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Sanitary Rotary PD Pumps: ECP Rotors vs Lobe Rotors. Which is Better?

October 23, 2013

PD PumpsSo you start shopping around for a sanitary positive rotary pump and the first thing you notice is that different manufacturers have different rotor designs and they all claim theirs is better than the other guy’s.  In a nutshell you can find sanitary rotary PD pumps with stainless steel tri-lobe rotors, rubber lobe rotors, external circumferential rotors made from non-galling metal, and something called a bi-wing rotor. So, we are going to address all of these and try to figure whose is right.

The first thing we will do is throw out the pump with rubber lobes, namely the APV R Series pump.  We covered this pump on a blog post two weeks ago and there is no sense in rehashing old stuff.  It’s a good pump.  Read the blog.

That leaves the tri-lobe, the ECP and the bi-wing sanitary pumps.  Let’s take a look at each one individually.

Tri-Lobe Sanitary Pump

This design has been around a long time.  The lobe sanitary pump has two tri-lobed impellers rotating in opposite directions. The pump creates pumping chambers by sealing the tips of the rotors close to the pump casing as well as at the cross over section in the middle of the pump.  Timing is critical in these pumps as the rotors will bump into each other if the timing is off at all.  Normally all of the wetted materials inside the pump are stainless steel.  The largest manufacturer of stainless steel tri-lobe sanitary PD pumps is Alfa Laval.

External Circumferential Piston (ECP) Sanitary Pumps

The ECP pump features two arc shaped alloy rotors that rotate around fixed hubs in the center of the pump.  Because of the shoe type design of the rotors, the ECP sanitary pump has a much longer sealing area moving along the pump casing.  In theory, this creates a more tortuous path for fluid to get past the rotor creating less “slip”.  The rotors are made of a non-galling alloy which ensures the pump should not be damaged if rotors come in contact with the pump casing.  While non-galling alloy is the standard, rotors are available in 316L as well. While two “wings” is standard, these pumps are also offered in single wing versions for applications with large particulates. Waukesha is the main supplier of ECP Pumps.

Bi-Wing Sanitary PD Pump

The bi-wing sanitary pump is kind of a hybrid.  It has the longer shoe design of the rotors on the ECP sanitary pumps, but rotors don’t seal against rotor hubs in the middle of the casing.  They seal against each other as they cross over similar to the way lobe type pumps seal.  They have 316 stainless steel rotors.  The main supplier of bi-wing type sanitary pumps is Fristam.

Which One Should I Choose?

It depends, mostly on your application.  In our opinion, the ECP pump is probably the best pump for most applications.

  1. Its rotor design is more efficient.  The rotor design creates a very long slip path, resulting in 100% volumetric efficiency for fluids above 100cps.  This is not the case in sanitary lobe pumps.
  2. ECP pumps impart less shear than lobe pumps.
  3. Sanitary ECP PD pumps handle solids better than lobe pumps as they have a larger pumping chamber that tri-lobes.
  4. ECP pumps are better for high viscosity material.
  5. ECP pumps wear better over time.  By their very nature, the tight tolerances of a sanitary rotary pump means that they are going to wear.  The geometry of the lobe design results in a very small, point contact, between the rotor and the casing.  As this point wears, the pump loses efficiency.  The longer, shoe type, design of the ECP creates a more tortuous slip path between the rotor and casing, resulting in better efficiencies even as they wear.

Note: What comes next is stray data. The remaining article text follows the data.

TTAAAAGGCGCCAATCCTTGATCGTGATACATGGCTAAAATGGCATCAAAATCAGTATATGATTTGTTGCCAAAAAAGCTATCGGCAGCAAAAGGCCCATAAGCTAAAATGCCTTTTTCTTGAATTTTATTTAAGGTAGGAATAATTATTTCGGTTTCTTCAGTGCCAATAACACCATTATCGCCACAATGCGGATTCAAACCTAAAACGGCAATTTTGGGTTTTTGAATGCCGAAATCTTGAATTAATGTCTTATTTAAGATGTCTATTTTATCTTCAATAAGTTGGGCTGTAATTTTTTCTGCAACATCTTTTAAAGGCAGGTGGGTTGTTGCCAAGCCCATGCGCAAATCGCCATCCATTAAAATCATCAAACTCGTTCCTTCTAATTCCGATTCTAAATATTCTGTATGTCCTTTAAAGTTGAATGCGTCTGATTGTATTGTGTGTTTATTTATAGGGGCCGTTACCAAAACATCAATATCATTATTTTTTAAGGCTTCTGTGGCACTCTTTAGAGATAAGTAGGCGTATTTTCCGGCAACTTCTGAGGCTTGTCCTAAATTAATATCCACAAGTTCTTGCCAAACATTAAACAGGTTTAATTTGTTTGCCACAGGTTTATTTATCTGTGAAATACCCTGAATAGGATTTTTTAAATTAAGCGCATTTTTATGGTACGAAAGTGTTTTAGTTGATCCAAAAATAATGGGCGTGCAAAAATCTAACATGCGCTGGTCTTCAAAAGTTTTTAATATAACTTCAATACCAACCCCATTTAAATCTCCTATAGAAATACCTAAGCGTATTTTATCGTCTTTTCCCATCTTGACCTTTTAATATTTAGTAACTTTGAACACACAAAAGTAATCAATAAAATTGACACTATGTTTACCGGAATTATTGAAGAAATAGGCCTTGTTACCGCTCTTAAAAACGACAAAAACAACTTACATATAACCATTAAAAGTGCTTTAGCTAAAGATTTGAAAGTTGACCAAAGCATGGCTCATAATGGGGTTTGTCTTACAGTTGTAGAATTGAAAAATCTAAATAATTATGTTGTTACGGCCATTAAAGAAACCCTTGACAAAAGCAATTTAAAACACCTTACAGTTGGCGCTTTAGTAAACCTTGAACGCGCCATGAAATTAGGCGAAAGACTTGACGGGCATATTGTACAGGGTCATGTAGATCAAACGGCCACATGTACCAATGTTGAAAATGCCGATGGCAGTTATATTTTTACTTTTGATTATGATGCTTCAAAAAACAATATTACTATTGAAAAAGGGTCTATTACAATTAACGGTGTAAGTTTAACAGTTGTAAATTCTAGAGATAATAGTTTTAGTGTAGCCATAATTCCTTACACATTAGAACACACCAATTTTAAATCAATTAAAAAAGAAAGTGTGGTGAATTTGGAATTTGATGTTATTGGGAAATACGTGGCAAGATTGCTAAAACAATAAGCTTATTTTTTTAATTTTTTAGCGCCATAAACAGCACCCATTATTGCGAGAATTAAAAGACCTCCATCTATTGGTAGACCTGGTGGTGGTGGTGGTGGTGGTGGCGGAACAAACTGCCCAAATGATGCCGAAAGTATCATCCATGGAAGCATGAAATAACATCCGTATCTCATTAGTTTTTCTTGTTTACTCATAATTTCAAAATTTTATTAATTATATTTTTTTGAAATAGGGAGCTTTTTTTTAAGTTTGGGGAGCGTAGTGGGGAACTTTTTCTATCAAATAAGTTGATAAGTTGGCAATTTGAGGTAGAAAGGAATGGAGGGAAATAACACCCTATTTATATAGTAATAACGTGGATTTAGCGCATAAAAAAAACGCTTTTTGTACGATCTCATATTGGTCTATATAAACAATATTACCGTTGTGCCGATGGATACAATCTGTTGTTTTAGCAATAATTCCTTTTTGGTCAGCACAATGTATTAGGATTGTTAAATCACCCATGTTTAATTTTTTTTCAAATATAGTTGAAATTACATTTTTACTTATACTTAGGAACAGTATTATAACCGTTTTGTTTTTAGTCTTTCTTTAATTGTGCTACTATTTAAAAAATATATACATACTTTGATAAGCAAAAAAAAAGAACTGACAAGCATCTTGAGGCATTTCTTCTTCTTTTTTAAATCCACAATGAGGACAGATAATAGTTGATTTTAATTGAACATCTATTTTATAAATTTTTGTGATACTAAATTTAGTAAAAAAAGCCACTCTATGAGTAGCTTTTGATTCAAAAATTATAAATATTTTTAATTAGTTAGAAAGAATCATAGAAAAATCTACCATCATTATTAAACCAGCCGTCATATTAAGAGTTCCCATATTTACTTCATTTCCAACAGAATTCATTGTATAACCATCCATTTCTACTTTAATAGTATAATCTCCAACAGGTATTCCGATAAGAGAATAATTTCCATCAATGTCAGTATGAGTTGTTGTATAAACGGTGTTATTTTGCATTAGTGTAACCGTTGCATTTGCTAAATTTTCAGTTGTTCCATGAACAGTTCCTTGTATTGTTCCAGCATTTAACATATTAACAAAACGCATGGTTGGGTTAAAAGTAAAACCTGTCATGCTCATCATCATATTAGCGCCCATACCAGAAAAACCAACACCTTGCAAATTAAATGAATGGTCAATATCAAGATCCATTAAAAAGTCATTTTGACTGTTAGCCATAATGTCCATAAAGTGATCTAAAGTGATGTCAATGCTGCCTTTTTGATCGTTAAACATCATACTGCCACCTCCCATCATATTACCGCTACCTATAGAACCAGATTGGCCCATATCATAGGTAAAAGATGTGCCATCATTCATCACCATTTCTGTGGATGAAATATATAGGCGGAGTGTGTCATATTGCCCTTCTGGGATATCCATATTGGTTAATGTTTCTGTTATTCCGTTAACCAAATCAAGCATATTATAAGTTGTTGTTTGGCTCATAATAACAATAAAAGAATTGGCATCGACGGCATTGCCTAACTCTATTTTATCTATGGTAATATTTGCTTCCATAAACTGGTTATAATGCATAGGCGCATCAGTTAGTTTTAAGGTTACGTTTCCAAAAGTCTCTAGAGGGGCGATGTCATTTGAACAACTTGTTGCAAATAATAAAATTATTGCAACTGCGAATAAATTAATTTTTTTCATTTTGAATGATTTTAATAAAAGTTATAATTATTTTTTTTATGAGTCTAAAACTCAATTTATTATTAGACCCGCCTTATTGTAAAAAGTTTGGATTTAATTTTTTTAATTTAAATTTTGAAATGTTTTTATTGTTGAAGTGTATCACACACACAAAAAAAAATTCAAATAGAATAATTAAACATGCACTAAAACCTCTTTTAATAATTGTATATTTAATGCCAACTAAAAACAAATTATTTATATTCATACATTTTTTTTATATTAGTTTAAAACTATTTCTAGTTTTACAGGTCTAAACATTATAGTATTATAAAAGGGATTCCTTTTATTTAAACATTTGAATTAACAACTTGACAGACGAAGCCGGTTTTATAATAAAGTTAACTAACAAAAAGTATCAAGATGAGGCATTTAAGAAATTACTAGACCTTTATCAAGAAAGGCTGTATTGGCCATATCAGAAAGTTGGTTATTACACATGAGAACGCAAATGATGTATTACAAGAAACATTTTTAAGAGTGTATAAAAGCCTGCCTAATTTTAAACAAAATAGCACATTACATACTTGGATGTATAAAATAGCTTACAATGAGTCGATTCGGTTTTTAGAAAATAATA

6. Sanitary ECP pumps create less pulsation than lobe pumps. In lobe pumps the position of the rotors creates constantly changing volumes causing more pulsation.

For most sanitary PD applications the ECP is a better design.  Here is what the ECP’s shortcoming are:

  1. The rotors are generally not stainless steel, they are a different alloy.  This can be a problem in pharmaceutical applications.
  2. Nobody likes to talk about this, but one of the ECP’s greatest strengths can be a weakness sometimes.  In a nutshell, sometimes the rotors contact the casing.  The non-galling rotors allow ECP pumps to have very tight tolerances and on occasion, especially in high pressure applications, the rotors come in contact with the casing.  When this happens you can get some particulate shedding.  For most food/beverage applications this really doesn’t matter.  But in pharmaceuticals it’s a big deal.

So that is our take on the great sanitary PD rotary pump design argument.  Which one is best for you?  It depends on your application.  Plus there a several other things to be considered in choosing a sanitary PD pump; how are you going to clean it, what are the pressures, what are the temperatures, and seal requirements, just to name a few.   If you aren’t sure, contact us and we can help walk you through it.  We have over 50 years of experience putting sanitary PD pumps into the right applications.  We might even talk to you about the APV R Series rubber rotor pump.  In the right application, it’s a champ.

Holland Applied Technologies

2 Comments leave one →
  1. Gerry Darmawan permalink
    May 29, 2017 9:46 am

    Hello,
    May I ask what is the advantage of ECP Pump compared to Bi-Wing Pump, I did not understand fully on the Bi-Wing Pump text: ….rotors don’t seal against rotor hubs in the middle of the casing. Does this mean, Bi-Wing Pump requires higher NIPR or has more slip than ECP Pump?

    Is Fristam FKL one of example of Bi-Wing Pump?

    Thank you for your explanation.
    regards,
    Gerry

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